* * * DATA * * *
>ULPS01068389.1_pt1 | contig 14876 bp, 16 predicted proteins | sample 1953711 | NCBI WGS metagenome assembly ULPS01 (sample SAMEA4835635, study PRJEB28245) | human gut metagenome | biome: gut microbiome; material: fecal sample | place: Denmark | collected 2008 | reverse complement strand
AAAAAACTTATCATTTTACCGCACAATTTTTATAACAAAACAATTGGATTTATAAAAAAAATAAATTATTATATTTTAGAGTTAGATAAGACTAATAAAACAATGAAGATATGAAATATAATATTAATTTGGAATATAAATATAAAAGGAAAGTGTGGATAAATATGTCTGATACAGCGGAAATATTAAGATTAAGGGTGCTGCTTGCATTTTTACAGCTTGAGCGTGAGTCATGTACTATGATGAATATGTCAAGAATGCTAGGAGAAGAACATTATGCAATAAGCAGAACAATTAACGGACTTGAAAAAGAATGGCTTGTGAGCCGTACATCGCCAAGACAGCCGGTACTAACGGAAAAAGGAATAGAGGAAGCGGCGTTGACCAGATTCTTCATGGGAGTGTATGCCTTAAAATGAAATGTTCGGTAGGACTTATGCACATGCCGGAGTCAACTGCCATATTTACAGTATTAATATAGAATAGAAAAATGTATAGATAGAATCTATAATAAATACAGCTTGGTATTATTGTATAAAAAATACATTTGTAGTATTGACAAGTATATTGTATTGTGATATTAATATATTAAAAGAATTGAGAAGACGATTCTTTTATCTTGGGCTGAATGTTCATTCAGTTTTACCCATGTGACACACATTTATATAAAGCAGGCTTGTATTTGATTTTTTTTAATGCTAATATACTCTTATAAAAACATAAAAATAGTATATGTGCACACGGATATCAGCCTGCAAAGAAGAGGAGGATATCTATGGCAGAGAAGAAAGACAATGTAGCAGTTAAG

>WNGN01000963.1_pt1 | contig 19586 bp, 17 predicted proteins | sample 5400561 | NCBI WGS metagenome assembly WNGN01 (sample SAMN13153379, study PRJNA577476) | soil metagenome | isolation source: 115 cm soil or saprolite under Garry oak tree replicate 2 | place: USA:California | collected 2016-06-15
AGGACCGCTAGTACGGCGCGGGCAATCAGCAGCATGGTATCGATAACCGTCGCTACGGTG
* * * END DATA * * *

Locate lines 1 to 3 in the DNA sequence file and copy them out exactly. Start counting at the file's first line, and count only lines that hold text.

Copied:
>ULPS01068389.1_pt1 | contig 14876 bp, 16 predicted proteins | sample 1953711 | NCBI WGS metagenome assembly ULPS01 (sample SAMEA4835635, study PRJEB28245) | human gut metagenome | biome: gut microbiome; material: fecal sample | place: Denmark | collected 2008 | reverse complement strand
AAAAAACTTATCATTTTACCGCACAATTTTTATAACAAAACAATTGGATTTATAAAAAAAATAAATTATTATATTTTAGAGTTAGATAAGACTAATAAAACAATGAAGATATGAAATATAATATTAATTTGGAATATAAATATAAAAGGAAAGTGTGGATAAATATGTCTGATACAGCGGAAATATTAAGATTAAGGGTGCTGCTTGCATTTTTACAGCTTGAGCGTGAGTCATGTACTATGATGAATATGTCAAGAATGCTAGGAGAAGAACATTATGCAATAAGCAGAACAATTAACGGACTTGAAAAAGAATGGCTTGTGAGCCGTACATCGCCAAGACAGCCGGTACTAACGGAAAAAGGAATAGAGGAAGCGGCGTTGACCAGATTCTTCATGGGAGTGTATGCCTTAAAATGAAATGTTCGGTAGGACTTATGCACATGCCGGAGTCAACTGCCATATTTACAGTATTAATATAGAATAGAAAAATGTATAGATAGAATCTATAATAAATACAGCTTGGTATTATTGTATAAAAAATACATTTGTAGTATTGACAAGTATATTGTATTGTGATATTAATATATTAAAAGAATTGAGAAGACGATTCTTTTATCTTGGGCTGAATGTTCATTCAGTTTTACCCATGTGACACACATTTATATAAAGCAGGCTTGTATTTGATTTTTTTTAATGCTAATATACTCTTATAAAAACATAAAAATAGTATATGTGCACACGGATATCAGCCTGCAAAGAAGAGGAGGATATCTATGGCAGAGAAGAAAGACAATGTAGCAGTTAAG

>WNGN01000963.1_pt1 | contig 19586 bp, 17 predicted proteins | sample 5400561 | NCBI WGS metagenome assembly WNGN01 (sample SAMN13153379, study PRJNA577476) | soil metagenome | isolation source: 115 cm soil or saprolite under Garry oak tree replicate 2 | place: USA:California | collected 2016-06-15